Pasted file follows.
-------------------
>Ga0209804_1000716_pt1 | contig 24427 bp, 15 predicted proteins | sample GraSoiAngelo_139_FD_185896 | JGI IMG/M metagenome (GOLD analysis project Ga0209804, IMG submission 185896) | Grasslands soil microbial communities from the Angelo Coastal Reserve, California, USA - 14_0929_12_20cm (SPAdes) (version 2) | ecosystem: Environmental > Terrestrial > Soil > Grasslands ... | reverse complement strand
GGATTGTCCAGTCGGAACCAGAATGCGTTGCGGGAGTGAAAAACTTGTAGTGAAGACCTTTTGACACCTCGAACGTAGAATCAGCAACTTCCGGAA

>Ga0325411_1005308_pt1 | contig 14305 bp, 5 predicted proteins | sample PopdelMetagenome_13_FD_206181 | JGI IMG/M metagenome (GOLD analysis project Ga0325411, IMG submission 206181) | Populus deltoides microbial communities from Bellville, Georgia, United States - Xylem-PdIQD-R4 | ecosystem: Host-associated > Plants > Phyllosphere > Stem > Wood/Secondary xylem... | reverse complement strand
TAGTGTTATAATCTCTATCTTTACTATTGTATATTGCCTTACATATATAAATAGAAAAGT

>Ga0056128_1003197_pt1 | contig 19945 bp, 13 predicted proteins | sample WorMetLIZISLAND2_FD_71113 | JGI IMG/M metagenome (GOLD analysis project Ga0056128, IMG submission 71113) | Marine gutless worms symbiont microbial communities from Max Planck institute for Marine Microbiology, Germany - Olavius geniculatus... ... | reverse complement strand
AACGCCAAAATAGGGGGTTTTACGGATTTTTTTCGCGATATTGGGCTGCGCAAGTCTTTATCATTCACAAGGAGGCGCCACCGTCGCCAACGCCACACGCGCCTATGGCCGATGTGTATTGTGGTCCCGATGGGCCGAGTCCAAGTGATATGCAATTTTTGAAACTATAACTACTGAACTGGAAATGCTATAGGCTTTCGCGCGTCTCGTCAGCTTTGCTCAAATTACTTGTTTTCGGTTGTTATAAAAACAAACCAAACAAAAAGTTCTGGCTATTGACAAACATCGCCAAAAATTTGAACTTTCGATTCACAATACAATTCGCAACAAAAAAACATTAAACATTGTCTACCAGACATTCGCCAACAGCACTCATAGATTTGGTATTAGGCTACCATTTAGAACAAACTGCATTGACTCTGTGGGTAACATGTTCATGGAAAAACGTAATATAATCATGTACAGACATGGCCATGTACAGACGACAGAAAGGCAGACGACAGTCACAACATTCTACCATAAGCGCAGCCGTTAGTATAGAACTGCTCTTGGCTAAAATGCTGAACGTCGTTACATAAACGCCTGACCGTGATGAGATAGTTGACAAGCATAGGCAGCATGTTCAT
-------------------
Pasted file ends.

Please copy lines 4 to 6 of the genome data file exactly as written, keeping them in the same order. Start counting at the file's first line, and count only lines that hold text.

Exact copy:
TAGTGTTATAATCTCTATCTTTACTATTGTATATTGCCTTACATATATAAATAGAAAAGT

>Ga0056128_1003197_pt1 | contig 19945 bp, 13 predicted proteins | sample WorMetLIZISLAND2_FD_71113 | JGI IMG/M metagenome (GOLD analysis project Ga0056128, IMG submission 71113) | Marine gutless worms symbiont microbial communities from Max Planck institute for Marine Microbiology, Germany - Olavius geniculatus... ... | reverse complement strand
AACGCCAAAATAGGGGGTTTTACGGATTTTTTTCGCGATATTGGGCTGCGCAAGTCTTTATCATTCACAAGGAGGCGCCACCGTCGCCAACGCCACACGCGCCTATGGCCGATGTGTATTGTGGTCCCGATGGGCCGAGTCCAAGTGATATGCAATTTTTGAAACTATAACTACTGAACTGGAAATGCTATAGGCTTTCGCGCGTCTCGTCAGCTTTGCTCAAATTACTTGTTTTCGGTTGTTATAAAAACAAACCAAACAAAAAGTTCTGGCTATTGACAAACATCGCCAAAAATTTGAACTTTCGATTCACAATACAATTCGCAACAAAAAAACATTAAACATTGTCTACCAGACATTCGCCAACAGCACTCATAGATTTGGTATTAGGCTACCATTTAGAACAAACTGCATTGACTCTGTGGGTAACATGTTCATGGAAAAACGTAATATAATCATGTACAGACATGGCCATGTACAGACGACAGAAAGGCAGACGACAGTCACAACATTCTACCATAAGCGCAGCCGTTAGTATAGAACTGCTCTTGGCTAAAATGCTGAACGTCGTTACATAAACGCCTGACCGTGATGAGATAGTTGACAAGCATAGGCAGCATGTTCAT